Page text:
Robert Narveson is president and CEO of Thrifty White Pharmacy, which operates 49 pharmacies in Minnesota. Under Narveson, Thrifty White has developed an innovative medication adherence program that combines prescription refill synchronization with regular and multiple personal touch points with patients to increase their engagement with their care and with other caregivers. The approach comes after earlier efforts to improve adherence weren’t achieving the desired goals. It was the mix of making it easier to fill multiple prescriptions and connecting patients with pharmacists and other caregivers that produced a potent program. “It’s the touch points that make it work,” he says. Read more about Narveson and
Thrifty White’s commitment to medication adherence.
Amy Nelson is founder and CEO of Accurate Home Care, which provides more than two million hours of services to home care clients each year. Nelson was just 18 years old when she started Accurate Home Care in 2002. Her decision to cut her own path came after working at two other agencies. She says she learned much from those experiences — both what to do and what not to do. Neither of those agencies exist today, while Nelson’s is thriving. It combines high-tech care and high-touch personal service. So personal, in fact, that potential clients interview Accurate Home Care staff prior to an engagement to see if there’s a fit for both parties. “I was told so many times I was not going to succeed at 18 years old, and so it just pushed me to do it more,” she reflects. Read more about Nelson and her approach to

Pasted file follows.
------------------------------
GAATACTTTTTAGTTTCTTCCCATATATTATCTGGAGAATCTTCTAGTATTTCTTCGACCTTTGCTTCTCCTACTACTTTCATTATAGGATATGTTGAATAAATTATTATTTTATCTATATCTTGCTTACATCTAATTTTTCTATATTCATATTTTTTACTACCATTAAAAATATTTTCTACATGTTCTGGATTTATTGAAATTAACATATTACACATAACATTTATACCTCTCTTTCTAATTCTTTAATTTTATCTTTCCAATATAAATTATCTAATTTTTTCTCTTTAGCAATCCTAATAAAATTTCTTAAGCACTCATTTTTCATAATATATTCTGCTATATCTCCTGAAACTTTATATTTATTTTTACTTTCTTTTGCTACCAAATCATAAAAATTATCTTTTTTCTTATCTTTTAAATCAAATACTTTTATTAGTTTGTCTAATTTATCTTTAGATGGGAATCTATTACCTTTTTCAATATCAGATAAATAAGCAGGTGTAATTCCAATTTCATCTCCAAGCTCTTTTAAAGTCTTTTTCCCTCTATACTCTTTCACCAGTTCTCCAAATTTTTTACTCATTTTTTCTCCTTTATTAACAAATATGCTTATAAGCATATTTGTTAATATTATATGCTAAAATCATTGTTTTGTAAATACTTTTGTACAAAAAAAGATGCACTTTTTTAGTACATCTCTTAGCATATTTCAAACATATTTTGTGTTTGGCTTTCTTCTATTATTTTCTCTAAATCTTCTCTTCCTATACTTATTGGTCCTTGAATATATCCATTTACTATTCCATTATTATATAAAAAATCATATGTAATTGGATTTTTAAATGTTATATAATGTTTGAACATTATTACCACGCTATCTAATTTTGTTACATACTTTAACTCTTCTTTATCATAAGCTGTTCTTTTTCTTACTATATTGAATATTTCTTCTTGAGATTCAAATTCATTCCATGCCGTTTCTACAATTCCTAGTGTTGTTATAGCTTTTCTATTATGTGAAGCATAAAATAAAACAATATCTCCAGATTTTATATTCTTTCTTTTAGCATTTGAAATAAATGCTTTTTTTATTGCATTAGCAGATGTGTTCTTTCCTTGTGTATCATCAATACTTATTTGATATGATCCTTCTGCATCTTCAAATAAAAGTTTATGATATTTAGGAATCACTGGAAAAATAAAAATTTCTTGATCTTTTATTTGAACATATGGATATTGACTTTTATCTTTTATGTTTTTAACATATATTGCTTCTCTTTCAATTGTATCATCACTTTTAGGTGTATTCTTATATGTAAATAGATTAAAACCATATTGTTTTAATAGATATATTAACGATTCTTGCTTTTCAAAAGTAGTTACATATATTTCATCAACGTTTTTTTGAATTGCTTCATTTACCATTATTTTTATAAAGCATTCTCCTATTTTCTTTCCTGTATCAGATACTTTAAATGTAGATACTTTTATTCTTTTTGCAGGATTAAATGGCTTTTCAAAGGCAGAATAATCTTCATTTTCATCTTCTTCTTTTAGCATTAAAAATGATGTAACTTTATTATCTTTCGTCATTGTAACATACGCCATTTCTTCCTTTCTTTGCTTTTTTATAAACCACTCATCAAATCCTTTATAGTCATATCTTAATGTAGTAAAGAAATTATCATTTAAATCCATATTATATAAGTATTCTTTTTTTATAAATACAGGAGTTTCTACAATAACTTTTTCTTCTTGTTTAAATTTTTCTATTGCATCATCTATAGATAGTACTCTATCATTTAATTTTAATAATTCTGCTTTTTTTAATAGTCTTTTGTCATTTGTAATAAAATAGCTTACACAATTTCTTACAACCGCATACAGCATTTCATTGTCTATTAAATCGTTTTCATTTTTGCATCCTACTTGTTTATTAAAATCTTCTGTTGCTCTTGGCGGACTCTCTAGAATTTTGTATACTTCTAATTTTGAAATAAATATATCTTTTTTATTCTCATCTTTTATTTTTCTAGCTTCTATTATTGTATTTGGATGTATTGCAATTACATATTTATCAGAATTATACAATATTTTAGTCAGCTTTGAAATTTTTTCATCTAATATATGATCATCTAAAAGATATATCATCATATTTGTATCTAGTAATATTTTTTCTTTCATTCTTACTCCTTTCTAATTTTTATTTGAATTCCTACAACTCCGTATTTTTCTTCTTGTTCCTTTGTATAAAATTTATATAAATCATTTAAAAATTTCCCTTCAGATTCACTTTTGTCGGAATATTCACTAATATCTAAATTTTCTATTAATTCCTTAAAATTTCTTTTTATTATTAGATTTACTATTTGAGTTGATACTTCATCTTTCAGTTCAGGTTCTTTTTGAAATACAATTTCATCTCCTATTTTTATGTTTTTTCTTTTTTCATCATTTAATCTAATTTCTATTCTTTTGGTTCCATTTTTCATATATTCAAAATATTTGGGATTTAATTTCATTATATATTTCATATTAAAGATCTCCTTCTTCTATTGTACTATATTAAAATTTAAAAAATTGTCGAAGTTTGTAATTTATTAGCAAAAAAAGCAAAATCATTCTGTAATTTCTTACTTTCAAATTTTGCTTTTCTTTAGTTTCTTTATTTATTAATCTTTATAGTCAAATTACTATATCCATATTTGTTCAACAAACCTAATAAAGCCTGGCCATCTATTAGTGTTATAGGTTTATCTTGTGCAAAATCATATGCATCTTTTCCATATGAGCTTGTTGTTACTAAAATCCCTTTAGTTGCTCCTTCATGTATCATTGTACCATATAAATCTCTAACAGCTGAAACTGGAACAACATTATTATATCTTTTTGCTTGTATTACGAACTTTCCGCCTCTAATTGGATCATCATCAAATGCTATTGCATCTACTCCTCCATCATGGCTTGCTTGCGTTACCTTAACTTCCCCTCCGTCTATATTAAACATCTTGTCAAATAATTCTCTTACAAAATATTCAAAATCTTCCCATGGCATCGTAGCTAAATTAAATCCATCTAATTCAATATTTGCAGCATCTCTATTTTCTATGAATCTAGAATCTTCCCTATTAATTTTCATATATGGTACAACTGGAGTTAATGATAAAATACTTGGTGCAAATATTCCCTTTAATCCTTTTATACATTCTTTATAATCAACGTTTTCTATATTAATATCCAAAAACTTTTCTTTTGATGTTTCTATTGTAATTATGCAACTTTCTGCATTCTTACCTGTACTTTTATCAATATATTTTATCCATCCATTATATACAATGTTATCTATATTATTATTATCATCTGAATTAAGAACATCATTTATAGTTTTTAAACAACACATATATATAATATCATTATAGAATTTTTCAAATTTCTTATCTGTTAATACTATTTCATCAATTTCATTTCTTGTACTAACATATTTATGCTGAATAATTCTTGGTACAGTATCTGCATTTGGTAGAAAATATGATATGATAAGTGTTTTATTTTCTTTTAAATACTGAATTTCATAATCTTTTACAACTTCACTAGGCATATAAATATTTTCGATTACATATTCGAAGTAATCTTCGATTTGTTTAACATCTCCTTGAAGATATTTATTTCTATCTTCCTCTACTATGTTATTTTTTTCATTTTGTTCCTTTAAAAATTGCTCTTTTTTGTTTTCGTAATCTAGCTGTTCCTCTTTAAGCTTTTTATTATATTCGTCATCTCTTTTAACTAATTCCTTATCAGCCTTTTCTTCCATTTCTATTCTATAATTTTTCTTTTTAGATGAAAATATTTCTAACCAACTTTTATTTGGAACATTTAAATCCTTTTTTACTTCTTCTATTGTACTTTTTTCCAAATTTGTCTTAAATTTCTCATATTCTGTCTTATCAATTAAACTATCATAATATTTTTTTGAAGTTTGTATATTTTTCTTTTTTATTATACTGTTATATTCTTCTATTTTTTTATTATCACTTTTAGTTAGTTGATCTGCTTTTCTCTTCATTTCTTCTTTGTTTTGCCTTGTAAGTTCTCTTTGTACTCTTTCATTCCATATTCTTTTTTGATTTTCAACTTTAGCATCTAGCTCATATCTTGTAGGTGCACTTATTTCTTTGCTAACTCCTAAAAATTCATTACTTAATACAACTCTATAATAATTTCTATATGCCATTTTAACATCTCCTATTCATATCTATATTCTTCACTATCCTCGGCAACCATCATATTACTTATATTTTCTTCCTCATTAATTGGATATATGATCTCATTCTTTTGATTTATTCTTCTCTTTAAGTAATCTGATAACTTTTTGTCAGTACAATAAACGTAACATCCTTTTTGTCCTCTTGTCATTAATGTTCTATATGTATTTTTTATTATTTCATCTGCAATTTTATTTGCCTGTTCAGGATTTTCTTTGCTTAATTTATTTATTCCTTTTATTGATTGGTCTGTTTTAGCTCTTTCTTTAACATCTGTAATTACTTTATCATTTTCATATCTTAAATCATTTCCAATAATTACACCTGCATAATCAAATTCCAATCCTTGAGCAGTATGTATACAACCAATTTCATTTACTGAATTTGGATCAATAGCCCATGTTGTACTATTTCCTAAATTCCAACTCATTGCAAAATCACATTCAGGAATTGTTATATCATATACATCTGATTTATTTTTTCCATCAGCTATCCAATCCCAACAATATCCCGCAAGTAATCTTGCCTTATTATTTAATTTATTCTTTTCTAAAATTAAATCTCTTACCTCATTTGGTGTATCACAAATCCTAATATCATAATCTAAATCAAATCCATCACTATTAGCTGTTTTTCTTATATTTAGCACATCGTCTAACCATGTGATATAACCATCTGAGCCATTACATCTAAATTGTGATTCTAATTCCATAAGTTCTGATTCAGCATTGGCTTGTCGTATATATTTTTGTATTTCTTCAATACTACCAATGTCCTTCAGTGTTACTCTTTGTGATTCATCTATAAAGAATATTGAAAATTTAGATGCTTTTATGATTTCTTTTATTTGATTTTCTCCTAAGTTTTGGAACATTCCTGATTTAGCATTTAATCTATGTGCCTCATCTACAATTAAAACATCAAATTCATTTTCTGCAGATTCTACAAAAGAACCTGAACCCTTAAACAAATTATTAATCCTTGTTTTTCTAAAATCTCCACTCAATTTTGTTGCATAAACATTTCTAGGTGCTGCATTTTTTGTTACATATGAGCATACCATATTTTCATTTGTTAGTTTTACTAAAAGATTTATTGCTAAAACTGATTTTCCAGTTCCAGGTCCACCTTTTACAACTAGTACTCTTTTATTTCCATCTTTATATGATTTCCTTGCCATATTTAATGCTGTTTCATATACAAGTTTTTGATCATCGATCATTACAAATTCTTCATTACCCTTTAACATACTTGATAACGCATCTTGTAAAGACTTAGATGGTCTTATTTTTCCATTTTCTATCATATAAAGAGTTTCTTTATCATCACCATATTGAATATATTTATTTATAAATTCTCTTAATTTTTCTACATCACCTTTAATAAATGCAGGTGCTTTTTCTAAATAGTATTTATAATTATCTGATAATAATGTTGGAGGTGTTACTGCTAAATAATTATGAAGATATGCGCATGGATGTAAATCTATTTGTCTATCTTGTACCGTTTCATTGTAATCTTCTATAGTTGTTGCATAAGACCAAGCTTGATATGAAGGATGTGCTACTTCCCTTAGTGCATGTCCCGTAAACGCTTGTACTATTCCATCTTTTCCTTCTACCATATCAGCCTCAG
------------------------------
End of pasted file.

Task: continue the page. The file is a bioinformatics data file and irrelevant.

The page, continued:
quality home-based care.
Troy Simonson is CEO of Twin Cities Orthopedics, a specialty medical practice of 85 physicians and more than 800 employees providing care at 25 locations in the metropolitan Minneapolis-St. Paul market. In 2012, Twin Cities Orthopedics started its Excel bundled-payment program. Excel offers patients needing joint replacement surgery a coordinated and comprehensive range of pre- and post-surgical services in addition to all surgical services for a fixed price known ahead of time. The program takes the guesswork out of what patients will receive and what they’ll pay, allowing them to shop for orthopedic services based on value. “Whatever you create initially, everyone will tell you why it won’t work,” he says. “Find the answers to why it will work and keep pushing forward.” Read more about Simonson and Twin Cities Orthopedics’s
innovative bundled-payment program.
Barbara Spurrier is the administrative director of the Mayo Clinic’s Center for Innovation. Though synonymous with world-class patient care for nearly 150 years, one of the Goliath’s of the healthcare industry thought even it wasn’t doing enough to improve the delivery of healthcare services. That recommitment to transforming the healthcare experience for patients gave birth to the center in 2008. According to Spurrier, the secret to the center’s success is a combination of people and location. The center’s staffers have nontraditional and diverse backgrounds, which spur the group to think differently about how to improve care. And they work in a flexible and open office setting that’s conducive to free-thinking and collaboration. “We’re bringing a new approach and a new methodology to human-centered innovation,” she says. Read more about Spurrier and
Mayo Clinic's Center for Innovation.
Hear from a core group of Twin Cities healthcare innovators on how they’re enabling patients and healthcare organizations to improve their physical and business health by breaking down age-old industry barriers and traditions.